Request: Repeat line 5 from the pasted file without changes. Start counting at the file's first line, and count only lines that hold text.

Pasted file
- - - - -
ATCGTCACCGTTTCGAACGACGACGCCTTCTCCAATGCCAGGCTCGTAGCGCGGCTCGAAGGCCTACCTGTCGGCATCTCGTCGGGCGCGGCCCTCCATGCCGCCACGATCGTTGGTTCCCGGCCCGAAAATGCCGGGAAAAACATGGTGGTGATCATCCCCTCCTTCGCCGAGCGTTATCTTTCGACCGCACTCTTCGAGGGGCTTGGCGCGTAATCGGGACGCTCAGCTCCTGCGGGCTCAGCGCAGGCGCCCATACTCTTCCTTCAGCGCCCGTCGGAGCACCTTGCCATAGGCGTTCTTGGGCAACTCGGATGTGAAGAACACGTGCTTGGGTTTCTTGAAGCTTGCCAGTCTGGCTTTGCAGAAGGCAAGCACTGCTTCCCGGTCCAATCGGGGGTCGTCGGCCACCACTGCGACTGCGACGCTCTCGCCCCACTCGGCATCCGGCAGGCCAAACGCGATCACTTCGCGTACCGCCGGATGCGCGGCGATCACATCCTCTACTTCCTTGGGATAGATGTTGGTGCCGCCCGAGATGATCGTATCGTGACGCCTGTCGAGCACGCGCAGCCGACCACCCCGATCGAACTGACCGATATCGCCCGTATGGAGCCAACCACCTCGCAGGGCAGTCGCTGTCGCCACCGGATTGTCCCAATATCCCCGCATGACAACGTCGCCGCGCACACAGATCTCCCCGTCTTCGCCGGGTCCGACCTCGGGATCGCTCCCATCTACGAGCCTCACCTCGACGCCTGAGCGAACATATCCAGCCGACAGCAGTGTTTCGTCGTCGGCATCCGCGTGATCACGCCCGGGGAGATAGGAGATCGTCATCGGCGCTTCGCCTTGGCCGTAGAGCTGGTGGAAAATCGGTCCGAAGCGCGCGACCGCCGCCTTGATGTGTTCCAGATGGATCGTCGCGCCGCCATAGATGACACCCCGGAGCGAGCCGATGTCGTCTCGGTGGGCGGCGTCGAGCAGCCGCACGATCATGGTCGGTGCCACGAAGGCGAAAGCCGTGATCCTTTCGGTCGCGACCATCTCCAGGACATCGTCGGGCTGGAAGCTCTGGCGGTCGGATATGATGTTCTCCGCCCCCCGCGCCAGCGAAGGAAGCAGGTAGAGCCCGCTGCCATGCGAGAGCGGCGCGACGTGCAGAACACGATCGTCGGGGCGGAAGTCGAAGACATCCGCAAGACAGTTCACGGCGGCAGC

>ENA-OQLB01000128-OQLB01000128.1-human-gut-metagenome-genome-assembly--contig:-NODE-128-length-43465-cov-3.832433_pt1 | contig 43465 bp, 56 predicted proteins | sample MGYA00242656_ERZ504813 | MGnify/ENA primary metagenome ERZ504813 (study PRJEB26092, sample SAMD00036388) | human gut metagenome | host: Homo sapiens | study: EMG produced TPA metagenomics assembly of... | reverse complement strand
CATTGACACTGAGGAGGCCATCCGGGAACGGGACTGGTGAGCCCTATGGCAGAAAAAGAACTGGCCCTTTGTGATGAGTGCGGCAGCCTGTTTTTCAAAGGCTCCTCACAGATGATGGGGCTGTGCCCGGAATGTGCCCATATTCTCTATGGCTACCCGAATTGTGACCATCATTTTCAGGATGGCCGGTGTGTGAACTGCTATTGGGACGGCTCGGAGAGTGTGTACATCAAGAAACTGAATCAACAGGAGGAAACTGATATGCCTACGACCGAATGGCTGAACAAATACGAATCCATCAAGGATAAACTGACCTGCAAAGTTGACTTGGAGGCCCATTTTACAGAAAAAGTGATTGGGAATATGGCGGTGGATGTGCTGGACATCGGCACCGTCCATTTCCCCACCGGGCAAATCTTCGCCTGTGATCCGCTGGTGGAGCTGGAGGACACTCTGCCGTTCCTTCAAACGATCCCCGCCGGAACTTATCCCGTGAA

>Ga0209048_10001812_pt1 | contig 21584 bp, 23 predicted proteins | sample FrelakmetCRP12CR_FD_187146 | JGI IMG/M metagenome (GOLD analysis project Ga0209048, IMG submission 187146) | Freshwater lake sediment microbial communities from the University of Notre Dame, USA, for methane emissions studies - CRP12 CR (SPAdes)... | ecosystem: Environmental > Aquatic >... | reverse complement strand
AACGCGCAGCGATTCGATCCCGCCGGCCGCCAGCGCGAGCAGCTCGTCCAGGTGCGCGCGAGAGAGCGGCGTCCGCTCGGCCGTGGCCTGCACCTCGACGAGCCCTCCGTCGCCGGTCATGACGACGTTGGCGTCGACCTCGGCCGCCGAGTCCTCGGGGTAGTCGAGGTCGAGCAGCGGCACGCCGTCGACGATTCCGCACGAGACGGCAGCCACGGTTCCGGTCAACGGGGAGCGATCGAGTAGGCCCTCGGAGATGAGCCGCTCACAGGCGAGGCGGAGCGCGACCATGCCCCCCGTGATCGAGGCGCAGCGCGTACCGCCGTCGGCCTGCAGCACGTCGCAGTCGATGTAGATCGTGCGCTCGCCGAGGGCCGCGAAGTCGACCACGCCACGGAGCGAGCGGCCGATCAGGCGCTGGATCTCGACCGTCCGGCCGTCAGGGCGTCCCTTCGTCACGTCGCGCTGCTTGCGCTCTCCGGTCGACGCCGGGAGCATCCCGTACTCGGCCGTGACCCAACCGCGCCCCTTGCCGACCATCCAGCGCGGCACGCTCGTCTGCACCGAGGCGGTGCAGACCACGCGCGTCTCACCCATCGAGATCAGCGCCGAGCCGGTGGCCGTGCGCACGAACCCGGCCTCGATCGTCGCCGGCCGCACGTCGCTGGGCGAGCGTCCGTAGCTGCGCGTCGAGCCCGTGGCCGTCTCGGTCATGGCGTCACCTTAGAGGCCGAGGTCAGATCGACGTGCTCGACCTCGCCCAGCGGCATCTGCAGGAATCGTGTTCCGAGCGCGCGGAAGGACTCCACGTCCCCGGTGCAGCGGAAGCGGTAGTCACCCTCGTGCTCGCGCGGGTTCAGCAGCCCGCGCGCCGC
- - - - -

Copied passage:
AACGCGCAGCGATTCGATCCCGCCGGCCGCCAGCGCGAGCAGCTCGTCCAGGTGCGCGCGAGAGAGCGGCGTCCGCTCGGCCGTGGCCTGCACCTCGACGAGCCCTCCGTCGCCGGTCATGACGACGTTGGCGTCGACCTCGGCCGCCGAGTCCTCGGGGTAGTCGAGGTCGAGCAGCGGCACGCCGTCGACGATTCCGCACGAGACGGCAGCCACGGTTCCGGTCAACGGGGAGCGATCGAGTAGGCCCTCGGAGATGAGCCGCTCACAGGCGAGGCGGAGCGCGACCATGCCCCCCGTGATCGAGGCGCAGCGCGTACCGCCGTCGGCCTGCAGCACGTCGCAGTCGATGTAGATCGTGCGCTCGCCGAGGGCCGCGAAGTCGACCACGCCACGGAGCGAGCGGCCGATCAGGCGCTGGATCTCGACCGTCCGGCCGTCAGGGCGTCCCTTCGTCACGTCGCGCTGCTTGCGCTCTCCGGTCGACGCCGGGAGCATCCCGTACTCGGCCGTGACCCAACCGCGCCCCTTGCCGACCATCCAGCGCGGCACGCTCGTCTGCACCGAGGCGGTGCAGACCACGCGCGTCTCACCCATCGAGATCAGCGCCGAGCCGGTGGCCGTGCGCACGAACCCGGCCTCGATCGTCGCCGGCCGCACGTCGCTGGGCGAGCGTCCGTAGCTGCGCGTCGAGCCCGTGGCCGTCTCGGTCATGGCGTCACCTTAGAGGCCGAGGTCAGATCGACGTGCTCGACCTCGCCCAGCGGCATCTGCAGGAATCGTGTTCCGAGCGCGCGGAAGGACTCCACGTCCCCGGTGCAGCGGAAGCGGTAGTCACCCTCGTGCTCGCGCGGGTTCAGCAGCCCGCGCGCCGC